Lifetime shortening and turbofish ascription

I ran across this in someone else's thread but didn't want to derail that discussion.

Rust allows this:

fn insert_str<'a>(map: &mut HashMap<&'a str, usize>, key: &'a str) {
    map.insert(key, 0);
}

fn main() {
    let mut map = HashMap::<&'static str, usize>::new();
    let key = String::from("3");
    insert_str(&mut map, &key);
}

I.e. the &'static str in the turbofish was shortened to &'_ str for the actual type. Playground.

Using type ascription on the binding itself does not:

    // Lifetime error, as expected
    let mut map: HashMap::<&'static str, usize> = HashMap::new();

The turbofish behaviour surprised me. In the process of writing this post, though, I believe I've come to understand it:

  • Compiler sees HashMap::<&'static str, usize>::new() and resolves it to an implementation that does not involve an explicit 'static lifetime
  • The binding in turn does not have a 'static bound
  • Nothing else requires a 'static bound either
  • So the type of map has a resolution (which is not 'static) and the program compiles

And nothing unintentional (language wise) is going on. Is this all correct? I guess this means turbofish has variance?

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This is because of variance. The type of map is not actually HashMap<&'static str, usize>. If you really wanted to enforce that, you should use type ascription.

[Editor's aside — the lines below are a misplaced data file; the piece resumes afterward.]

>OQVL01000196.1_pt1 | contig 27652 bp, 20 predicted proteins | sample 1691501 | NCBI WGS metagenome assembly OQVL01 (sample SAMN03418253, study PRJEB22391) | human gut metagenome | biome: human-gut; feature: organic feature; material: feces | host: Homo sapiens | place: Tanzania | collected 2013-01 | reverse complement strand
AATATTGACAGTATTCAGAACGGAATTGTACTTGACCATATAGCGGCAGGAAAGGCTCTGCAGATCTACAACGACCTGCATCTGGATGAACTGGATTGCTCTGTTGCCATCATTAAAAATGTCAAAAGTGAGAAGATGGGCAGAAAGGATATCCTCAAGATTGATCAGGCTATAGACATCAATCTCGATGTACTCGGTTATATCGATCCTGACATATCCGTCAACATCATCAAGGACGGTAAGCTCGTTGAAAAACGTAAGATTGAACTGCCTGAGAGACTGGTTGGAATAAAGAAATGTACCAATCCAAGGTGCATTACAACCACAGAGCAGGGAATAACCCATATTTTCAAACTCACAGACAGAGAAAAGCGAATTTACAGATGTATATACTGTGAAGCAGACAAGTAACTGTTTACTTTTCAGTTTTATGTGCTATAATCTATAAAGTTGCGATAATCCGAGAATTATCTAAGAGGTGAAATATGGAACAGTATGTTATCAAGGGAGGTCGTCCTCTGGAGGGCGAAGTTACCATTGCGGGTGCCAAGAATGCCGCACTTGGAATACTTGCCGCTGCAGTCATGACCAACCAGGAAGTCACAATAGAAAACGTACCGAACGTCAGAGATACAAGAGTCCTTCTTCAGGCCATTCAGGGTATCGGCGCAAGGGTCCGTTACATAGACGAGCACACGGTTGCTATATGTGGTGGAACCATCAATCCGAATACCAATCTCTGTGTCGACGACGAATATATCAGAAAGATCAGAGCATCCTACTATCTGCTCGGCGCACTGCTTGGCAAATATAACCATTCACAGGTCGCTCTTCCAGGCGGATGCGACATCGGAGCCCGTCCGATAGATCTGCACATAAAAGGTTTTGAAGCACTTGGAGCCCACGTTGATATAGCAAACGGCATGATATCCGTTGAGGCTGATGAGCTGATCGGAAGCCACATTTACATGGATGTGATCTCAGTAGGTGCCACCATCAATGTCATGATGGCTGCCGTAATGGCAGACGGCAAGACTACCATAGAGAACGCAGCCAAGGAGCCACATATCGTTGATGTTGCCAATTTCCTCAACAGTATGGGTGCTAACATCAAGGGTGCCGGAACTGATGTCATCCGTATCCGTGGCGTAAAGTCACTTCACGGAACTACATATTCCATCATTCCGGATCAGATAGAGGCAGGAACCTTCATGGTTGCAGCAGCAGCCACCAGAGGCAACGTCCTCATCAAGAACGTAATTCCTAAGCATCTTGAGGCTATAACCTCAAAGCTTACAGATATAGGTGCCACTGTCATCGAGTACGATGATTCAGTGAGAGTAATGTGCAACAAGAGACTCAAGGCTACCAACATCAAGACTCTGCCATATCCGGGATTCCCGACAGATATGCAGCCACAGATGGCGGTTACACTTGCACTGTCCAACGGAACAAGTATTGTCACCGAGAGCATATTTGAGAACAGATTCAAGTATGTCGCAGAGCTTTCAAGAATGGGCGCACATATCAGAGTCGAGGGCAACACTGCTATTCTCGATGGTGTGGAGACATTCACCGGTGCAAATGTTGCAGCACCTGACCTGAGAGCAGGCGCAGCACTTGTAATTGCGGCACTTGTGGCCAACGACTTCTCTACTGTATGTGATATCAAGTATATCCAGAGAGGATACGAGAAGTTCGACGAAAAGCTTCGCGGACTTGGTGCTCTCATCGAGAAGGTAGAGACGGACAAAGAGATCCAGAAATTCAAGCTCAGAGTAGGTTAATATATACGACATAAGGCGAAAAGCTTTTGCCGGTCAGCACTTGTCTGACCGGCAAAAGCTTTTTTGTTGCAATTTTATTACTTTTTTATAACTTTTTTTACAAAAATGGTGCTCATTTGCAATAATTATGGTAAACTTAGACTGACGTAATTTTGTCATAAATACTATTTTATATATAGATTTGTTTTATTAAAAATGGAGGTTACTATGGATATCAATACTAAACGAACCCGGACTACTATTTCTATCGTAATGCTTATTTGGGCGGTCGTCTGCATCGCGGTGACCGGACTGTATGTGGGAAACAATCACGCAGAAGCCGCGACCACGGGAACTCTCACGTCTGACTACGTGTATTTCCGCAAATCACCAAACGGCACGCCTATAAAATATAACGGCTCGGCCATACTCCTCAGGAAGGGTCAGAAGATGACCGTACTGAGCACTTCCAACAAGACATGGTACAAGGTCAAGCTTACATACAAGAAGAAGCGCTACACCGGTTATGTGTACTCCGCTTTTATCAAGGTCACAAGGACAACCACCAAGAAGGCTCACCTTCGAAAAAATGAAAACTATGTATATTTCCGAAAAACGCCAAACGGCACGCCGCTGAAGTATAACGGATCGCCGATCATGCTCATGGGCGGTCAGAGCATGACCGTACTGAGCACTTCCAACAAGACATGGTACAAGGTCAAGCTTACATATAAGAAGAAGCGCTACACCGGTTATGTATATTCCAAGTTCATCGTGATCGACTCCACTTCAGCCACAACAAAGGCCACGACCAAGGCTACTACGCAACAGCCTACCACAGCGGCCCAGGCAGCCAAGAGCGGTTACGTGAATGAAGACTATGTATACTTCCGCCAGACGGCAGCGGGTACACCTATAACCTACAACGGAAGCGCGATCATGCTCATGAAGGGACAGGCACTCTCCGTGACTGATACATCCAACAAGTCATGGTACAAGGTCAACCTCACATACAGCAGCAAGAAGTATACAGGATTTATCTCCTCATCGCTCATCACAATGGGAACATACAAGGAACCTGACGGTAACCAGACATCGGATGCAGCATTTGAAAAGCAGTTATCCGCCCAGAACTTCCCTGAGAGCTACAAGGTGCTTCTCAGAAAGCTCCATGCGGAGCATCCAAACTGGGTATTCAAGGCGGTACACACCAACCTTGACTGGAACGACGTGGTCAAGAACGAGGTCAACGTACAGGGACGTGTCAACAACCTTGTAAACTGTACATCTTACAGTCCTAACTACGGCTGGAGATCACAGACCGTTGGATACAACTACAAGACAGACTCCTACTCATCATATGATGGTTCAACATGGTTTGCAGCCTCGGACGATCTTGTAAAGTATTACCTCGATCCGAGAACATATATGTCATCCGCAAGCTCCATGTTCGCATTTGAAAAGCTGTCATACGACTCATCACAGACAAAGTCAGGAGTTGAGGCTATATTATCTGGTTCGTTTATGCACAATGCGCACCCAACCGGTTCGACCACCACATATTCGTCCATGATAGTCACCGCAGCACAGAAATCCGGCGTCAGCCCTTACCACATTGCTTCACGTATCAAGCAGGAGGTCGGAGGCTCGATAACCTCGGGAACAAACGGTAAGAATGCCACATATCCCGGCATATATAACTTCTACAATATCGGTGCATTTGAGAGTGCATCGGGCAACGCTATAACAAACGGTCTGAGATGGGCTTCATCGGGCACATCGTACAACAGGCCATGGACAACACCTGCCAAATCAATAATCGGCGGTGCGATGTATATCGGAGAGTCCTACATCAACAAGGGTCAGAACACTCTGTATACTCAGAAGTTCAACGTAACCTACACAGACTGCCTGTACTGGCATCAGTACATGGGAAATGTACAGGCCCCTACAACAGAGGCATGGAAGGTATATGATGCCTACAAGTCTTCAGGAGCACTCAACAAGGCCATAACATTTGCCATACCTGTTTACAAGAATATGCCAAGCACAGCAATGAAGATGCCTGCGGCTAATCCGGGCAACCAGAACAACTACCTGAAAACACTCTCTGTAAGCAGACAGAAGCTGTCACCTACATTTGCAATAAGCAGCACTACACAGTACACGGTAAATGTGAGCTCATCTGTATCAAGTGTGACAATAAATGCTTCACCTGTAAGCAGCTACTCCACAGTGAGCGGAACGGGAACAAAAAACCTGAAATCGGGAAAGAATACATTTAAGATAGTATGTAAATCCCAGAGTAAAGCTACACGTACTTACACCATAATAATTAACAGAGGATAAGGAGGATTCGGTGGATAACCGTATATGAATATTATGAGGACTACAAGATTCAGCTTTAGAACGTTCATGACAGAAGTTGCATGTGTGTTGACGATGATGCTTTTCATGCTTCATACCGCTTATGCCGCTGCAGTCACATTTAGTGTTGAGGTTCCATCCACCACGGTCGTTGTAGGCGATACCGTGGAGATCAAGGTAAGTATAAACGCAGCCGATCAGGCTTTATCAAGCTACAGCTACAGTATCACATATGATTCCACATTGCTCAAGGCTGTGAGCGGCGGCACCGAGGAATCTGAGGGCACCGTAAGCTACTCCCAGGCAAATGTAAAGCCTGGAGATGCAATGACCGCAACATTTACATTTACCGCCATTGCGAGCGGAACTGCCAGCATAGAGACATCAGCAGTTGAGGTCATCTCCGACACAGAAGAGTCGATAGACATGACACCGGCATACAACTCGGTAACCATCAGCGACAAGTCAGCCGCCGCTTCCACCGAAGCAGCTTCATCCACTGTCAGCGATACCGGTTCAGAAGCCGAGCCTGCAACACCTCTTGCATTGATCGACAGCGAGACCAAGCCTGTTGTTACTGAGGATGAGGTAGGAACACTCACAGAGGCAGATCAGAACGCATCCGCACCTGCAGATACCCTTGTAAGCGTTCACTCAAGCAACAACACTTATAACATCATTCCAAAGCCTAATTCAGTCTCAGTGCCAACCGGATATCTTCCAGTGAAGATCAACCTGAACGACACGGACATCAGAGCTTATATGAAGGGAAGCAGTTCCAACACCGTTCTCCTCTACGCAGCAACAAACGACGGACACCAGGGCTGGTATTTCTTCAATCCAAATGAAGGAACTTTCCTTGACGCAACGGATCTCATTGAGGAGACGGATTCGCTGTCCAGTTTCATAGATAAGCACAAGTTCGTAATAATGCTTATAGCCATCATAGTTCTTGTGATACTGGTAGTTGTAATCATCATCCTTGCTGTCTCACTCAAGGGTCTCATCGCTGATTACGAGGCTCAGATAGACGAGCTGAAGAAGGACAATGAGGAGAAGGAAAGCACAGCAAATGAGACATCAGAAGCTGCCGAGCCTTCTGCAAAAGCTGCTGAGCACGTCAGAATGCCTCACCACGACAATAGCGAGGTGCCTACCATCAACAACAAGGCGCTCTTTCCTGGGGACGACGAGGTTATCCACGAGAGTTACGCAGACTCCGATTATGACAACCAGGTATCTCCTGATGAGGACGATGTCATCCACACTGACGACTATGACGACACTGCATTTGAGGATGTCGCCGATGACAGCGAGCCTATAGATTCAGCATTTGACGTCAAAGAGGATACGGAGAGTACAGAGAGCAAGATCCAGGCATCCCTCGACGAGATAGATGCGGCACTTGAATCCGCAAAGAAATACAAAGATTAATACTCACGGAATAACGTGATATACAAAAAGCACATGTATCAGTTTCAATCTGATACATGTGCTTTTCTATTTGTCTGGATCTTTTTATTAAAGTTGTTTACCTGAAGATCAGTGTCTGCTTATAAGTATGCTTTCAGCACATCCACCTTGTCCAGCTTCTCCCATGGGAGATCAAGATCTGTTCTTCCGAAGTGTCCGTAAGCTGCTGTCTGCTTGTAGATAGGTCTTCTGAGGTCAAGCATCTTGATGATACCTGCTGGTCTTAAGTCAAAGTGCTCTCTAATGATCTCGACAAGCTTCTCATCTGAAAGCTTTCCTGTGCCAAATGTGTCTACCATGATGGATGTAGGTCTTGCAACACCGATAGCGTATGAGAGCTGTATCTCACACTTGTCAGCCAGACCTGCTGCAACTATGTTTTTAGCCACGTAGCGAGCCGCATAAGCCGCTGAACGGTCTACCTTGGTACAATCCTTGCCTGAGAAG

Because

  • HashMap is covariant in both its arguments
  • &'a T is covariant in both its arguments

we can deduce that
HashMap<&'a _, _> is covariant in 'a. In particular, this means that HashMap<&'static T, U> is a subtype of HashMap<&'_ T, U>. So it is always fine to assign HashMap<&'static T, U> to HashMap<&'_ T, U>.

Then inference continues on and finds that insert_str() enforces that 'a must be 'key (lifetime of key)1, and then adds the constraint that 'a: 'key. Then inference ends, and sees that 'a = 'key (because there are no other constraints). We then know that

So it is always fine to assign HashMap<&'static T, U> to HashMap<&'_ T, U>.

So the first assignment is fine, and in the end map: HashMap<&'key str, usize>

Variance hides everywhere, even where you wouldn't first think to look :slight_smile:

1 how it knows this is also because of variance, we need to add in one more rule:

  • &mut T is invaraint in T

Then we can see that &mut HashMap<&'a _, _> is invariant in 'a, so the lifetimes of the arguments of insert_str must match exactly.

Read more about subtyping and variance in the nomicon

7 Likes

Thanks @RustyYato, thorough as always!

Playing with it.

2 Likes

Though it is important to note that the other argument has the type &'a str, so really the key's lifetime doesn't have to match exactly — it may be longer.

3 Likes

Variance strikes again!